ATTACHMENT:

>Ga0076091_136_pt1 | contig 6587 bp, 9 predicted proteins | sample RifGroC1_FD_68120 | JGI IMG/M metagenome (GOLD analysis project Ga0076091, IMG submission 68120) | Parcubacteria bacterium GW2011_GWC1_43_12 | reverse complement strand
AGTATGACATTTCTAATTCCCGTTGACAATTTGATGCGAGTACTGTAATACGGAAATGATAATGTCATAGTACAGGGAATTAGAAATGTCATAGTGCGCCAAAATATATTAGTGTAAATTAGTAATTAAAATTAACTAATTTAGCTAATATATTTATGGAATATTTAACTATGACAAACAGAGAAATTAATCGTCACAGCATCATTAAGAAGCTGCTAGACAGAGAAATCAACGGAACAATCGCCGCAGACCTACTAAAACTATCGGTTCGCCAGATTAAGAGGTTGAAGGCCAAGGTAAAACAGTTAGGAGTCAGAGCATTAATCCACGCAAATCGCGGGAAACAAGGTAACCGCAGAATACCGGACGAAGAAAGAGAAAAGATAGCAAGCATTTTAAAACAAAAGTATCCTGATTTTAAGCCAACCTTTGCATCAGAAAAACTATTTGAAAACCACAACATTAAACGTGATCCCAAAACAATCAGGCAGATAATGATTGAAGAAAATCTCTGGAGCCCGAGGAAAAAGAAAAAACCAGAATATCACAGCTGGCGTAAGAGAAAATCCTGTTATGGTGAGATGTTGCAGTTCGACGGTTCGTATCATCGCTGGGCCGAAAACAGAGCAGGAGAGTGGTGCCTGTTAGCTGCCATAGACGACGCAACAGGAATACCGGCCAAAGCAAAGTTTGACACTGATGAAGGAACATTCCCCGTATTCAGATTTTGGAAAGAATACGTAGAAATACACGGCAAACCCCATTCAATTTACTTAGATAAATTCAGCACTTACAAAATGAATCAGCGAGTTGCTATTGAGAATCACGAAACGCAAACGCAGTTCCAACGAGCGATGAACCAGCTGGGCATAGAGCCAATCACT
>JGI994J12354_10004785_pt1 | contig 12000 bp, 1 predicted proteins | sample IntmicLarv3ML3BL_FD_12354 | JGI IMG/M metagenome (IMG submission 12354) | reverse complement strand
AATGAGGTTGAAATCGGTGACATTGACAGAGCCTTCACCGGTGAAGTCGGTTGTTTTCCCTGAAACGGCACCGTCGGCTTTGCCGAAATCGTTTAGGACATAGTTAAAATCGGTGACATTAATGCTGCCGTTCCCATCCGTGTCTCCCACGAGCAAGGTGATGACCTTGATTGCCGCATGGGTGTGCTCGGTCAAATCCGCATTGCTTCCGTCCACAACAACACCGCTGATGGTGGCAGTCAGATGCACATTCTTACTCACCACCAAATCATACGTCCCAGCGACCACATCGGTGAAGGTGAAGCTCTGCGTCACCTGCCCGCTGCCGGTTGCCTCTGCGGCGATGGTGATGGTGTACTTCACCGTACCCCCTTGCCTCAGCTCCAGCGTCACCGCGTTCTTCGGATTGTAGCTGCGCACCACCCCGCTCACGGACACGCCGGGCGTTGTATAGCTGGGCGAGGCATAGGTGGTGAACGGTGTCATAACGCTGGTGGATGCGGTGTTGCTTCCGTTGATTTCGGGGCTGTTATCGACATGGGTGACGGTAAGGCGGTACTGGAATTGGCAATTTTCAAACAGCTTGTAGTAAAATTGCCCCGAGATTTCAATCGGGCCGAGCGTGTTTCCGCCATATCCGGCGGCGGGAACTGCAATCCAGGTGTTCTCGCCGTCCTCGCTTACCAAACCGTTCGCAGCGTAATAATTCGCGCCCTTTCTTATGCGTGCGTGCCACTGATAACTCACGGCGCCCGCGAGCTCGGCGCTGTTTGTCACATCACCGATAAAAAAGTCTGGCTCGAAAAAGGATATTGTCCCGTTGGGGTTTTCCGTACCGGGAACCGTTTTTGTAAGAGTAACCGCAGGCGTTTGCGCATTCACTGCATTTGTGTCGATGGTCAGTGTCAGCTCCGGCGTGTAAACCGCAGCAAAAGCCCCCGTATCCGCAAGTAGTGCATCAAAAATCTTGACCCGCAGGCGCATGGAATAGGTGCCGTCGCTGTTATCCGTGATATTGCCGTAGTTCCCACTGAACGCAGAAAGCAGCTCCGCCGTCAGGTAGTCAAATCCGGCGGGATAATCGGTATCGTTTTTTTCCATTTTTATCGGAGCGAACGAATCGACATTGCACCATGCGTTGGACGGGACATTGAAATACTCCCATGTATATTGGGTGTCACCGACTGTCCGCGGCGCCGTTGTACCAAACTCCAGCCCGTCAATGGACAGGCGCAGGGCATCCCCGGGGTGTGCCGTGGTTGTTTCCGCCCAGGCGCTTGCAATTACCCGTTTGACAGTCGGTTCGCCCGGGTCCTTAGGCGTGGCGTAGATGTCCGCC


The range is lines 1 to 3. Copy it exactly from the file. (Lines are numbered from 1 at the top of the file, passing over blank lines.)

>Ga0076091_136_pt1 | contig 6587 bp, 9 predicted proteins | sample RifGroC1_FD_68120 | JGI IMG/M metagenome (GOLD analysis project Ga0076091, IMG submission 68120) | Parcubacteria bacterium GW2011_GWC1_43_12 | reverse complement strand
AGTATGACATTTCTAATTCCCGTTGACAATTTGATGCGAGTACTGTAATACGGAAATGATAATGTCATAGTACAGGGAATTAGAAATGTCATAGTGCGCCAAAATATATTAGTGTAAATTAGTAATTAAAATTAACTAATTTAGCTAATATATTTATGGAATATTTAACTATGACAAACAGAGAAATTAATCGTCACAGCATCATTAAGAAGCTGCTAGACAGAGAAATCAACGGAACAATCGCCGCAGACCTACTAAAACTATCGGTTCGCCAGATTAAGAGGTTGAAGGCCAAGGTAAAACAGTTAGGAGTCAGAGCATTAATCCACGCAAATCGCGGGAAACAAGGTAACCGCAGAATACCGGACGAAGAAAGAGAAAAGATAGCAAGCATTTTAAAACAAAAGTATCCTGATTTTAAGCCAACCTTTGCATCAGAAAAACTATTTGAAAACCACAACATTAAACGTGATCCCAAAACAATCAGGCAGATAATGATTGAAGAAAATCTCTGGAGCCCGAGGAAAAAGAAAAAACCAGAATATCACAGCTGGCGTAAGAGAAAATCCTGTTATGGTGAGATGTTGCAGTTCGACGGTTCGTATCATCGCTGGGCCGAAAACAGAGCAGGAGAGTGGTGCCTGTTAGCTGCCATAGACGACGCAACAGGAATACCGGCCAAAGCAAAGTTTGACACTGATGAAGGAACATTCCCCGTATTCAGATTTTGGAAAGAATACGTAGAAATACACGGCAAACCCCATTCAATTTACTTAGATAAATTCAGCACTTACAAAATGAATCAGCGAGTTGCTATTGAGAATCACGAAACGCAAACGCAGTTCCAACGAGCGATGAACCAGCTGGGCATAGAGCCAATCACT
>JGI994J12354_10004785_pt1 | contig 12000 bp, 1 predicted proteins | sample IntmicLarv3ML3BL_FD_12354 | JGI IMG/M metagenome (IMG submission 12354) | reverse complement strand